Indian cooking in the UK has undergone something of a rebranding in recent years. Driven by the likes of Dishoom and chefs such as Atul Kochhar and Vivek Singh, it is no longer confined to the curry house and the ubiquitous balti and vindaloo. There is a growing number of innovative operators capable of judging the strong flavours of Indian cuisine and delivering dishes that excite, while showing judgement and restraint with spicing.
Will Bowlby might be an unlikely-sounding name on that list, but the English head chef and Kricket co-founder has won plenty of plaudits for his take on Indian food, which in this cookbook he describes as "taking recipes from the different regions and giving them a twist".
While the 80 recipes in Kricket are based on Indian flavours, they are created using British seasonal ingredients. For example, Bowlby combines hake - a fish more commonly found around these shores - with a delicate malai sauce to bring out its flavour. Meanwhile, from the chapter on meat, duck breast with sesame and tamarind sauce is a regular on the Kricket restaurant menu and would not be out of place on a more British-led blackboard, while duck leg kathi roll with peanut chutney and pickled cucumber is a mouth-watering interpretation of Kolkata kathi rolls.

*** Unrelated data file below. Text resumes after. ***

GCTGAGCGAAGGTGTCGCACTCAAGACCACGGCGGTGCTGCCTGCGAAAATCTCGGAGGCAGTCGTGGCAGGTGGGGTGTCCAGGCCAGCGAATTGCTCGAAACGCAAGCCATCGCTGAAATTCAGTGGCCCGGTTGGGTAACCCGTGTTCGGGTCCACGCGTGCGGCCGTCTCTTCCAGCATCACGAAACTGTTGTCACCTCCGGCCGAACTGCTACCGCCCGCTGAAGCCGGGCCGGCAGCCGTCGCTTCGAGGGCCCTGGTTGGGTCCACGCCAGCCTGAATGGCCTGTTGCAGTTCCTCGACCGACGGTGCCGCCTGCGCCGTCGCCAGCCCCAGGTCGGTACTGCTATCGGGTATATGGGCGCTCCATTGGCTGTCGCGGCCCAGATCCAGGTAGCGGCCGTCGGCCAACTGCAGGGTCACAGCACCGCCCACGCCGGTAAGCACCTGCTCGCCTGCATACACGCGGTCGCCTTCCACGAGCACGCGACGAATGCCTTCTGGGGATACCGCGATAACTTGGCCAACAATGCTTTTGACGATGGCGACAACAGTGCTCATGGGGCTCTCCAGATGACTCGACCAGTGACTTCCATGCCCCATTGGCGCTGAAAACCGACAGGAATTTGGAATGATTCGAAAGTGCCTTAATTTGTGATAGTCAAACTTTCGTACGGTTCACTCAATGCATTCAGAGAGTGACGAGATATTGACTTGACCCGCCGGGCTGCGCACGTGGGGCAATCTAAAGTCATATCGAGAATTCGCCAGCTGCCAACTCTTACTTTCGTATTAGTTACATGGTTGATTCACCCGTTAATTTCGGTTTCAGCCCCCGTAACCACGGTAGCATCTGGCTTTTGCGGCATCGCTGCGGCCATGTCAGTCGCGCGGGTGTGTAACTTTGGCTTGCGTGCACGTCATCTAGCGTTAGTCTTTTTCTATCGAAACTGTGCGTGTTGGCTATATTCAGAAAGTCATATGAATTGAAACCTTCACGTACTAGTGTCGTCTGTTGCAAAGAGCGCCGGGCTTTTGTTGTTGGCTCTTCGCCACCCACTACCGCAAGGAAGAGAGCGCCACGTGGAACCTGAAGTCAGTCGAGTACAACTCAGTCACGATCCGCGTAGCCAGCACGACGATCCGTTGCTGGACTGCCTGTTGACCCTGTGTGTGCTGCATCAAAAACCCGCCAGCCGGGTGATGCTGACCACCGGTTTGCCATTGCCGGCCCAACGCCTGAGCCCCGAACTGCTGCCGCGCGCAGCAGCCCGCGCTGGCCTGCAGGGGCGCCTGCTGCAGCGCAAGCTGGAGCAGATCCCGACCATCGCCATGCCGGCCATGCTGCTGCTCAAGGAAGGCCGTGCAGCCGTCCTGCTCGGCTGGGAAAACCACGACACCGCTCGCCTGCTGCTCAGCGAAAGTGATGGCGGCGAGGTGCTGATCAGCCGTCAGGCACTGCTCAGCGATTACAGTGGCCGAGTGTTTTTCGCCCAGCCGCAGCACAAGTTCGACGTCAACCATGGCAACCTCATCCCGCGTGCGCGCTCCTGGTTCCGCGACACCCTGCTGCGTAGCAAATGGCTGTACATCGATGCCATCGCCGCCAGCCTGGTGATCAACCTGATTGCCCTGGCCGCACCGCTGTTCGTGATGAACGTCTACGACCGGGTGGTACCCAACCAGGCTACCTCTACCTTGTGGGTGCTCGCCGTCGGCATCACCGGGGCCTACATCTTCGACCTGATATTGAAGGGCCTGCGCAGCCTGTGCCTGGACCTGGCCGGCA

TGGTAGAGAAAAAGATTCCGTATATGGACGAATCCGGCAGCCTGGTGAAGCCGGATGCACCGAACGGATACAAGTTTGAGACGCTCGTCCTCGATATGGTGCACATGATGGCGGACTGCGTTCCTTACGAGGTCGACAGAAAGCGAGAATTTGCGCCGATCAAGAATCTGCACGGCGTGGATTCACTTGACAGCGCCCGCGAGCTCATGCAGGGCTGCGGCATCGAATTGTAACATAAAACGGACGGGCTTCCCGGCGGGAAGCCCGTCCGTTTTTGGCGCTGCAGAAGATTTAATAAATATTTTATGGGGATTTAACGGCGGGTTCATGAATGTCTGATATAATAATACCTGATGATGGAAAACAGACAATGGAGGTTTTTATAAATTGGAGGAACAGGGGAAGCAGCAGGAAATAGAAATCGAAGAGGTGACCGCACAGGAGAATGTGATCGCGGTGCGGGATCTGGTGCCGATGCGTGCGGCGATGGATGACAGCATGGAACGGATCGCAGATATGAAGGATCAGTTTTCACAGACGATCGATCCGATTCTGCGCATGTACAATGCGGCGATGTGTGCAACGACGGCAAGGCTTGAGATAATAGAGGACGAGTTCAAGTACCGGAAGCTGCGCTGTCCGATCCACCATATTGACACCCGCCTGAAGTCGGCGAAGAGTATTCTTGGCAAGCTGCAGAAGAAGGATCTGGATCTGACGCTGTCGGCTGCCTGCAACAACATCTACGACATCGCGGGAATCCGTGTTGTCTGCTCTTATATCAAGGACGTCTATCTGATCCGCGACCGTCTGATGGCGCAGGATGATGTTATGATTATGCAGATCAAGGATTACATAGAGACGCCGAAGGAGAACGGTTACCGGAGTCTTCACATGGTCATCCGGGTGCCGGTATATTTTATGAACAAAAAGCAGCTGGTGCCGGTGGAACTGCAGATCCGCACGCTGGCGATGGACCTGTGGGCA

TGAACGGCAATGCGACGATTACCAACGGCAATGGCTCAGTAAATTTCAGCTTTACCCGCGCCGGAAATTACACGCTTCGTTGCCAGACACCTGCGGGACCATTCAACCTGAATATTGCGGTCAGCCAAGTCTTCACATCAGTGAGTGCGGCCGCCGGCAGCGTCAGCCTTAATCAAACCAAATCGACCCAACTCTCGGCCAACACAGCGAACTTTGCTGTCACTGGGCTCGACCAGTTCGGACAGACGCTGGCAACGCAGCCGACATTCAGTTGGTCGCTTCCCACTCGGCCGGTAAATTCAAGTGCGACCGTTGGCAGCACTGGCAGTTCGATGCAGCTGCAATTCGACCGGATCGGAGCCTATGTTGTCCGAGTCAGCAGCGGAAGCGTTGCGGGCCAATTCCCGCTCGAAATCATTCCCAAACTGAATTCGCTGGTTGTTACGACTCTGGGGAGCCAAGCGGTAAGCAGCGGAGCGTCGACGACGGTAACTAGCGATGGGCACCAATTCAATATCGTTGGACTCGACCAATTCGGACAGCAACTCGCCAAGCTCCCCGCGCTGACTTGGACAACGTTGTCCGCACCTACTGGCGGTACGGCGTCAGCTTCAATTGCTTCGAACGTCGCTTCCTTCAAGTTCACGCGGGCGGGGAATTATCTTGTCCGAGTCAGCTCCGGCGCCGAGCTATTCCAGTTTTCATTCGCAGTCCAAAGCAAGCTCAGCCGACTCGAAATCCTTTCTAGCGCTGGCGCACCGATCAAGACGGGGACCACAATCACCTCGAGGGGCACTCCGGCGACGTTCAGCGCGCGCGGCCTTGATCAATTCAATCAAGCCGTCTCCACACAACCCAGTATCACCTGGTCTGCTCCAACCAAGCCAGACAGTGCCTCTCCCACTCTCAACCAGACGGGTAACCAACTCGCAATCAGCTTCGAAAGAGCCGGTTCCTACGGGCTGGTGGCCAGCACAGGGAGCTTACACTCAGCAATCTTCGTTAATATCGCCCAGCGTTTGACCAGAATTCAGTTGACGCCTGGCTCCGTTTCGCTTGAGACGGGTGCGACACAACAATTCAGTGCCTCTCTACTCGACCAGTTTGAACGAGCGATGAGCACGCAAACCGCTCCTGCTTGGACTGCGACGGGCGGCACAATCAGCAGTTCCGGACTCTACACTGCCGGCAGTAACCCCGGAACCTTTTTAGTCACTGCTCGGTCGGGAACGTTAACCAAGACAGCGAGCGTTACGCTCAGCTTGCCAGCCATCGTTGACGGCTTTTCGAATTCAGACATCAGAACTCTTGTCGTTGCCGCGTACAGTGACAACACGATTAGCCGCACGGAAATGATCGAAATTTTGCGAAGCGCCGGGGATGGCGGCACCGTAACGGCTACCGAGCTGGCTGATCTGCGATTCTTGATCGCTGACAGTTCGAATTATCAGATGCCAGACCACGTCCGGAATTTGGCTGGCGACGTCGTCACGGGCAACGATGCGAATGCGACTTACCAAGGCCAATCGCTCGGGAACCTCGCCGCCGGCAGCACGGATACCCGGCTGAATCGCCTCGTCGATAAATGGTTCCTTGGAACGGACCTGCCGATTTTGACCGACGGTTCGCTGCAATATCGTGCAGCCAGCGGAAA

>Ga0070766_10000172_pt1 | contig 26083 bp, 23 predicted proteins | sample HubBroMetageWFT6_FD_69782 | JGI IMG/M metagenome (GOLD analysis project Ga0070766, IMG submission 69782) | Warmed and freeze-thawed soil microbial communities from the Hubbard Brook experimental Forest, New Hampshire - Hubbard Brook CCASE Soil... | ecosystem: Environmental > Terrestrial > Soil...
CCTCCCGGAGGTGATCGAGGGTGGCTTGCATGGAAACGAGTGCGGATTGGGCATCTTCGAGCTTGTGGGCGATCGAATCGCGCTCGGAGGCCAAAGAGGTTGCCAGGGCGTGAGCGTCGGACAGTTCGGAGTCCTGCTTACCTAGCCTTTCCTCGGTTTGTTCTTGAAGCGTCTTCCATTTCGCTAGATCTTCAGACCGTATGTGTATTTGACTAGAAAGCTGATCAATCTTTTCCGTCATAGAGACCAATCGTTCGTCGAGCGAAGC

The vegetable section is full of inspiration, including Jersey Royal aloo chat; smoked aubergine with sesame raita and papdi gathya - a poppadom-like snack which lends some texture; and the signature Kricket bhel puri.
There's not the space to go into the cocktails, breads (though bone marrow and cep kulcha sounds exciting), or pickles and chutneys, but they all take the same original approach to familiar ingredients that will spice up your menus.
Kricket: An Indian-Inspired Cookbook by Will Bowlby (Hardie Grant Books, £26)
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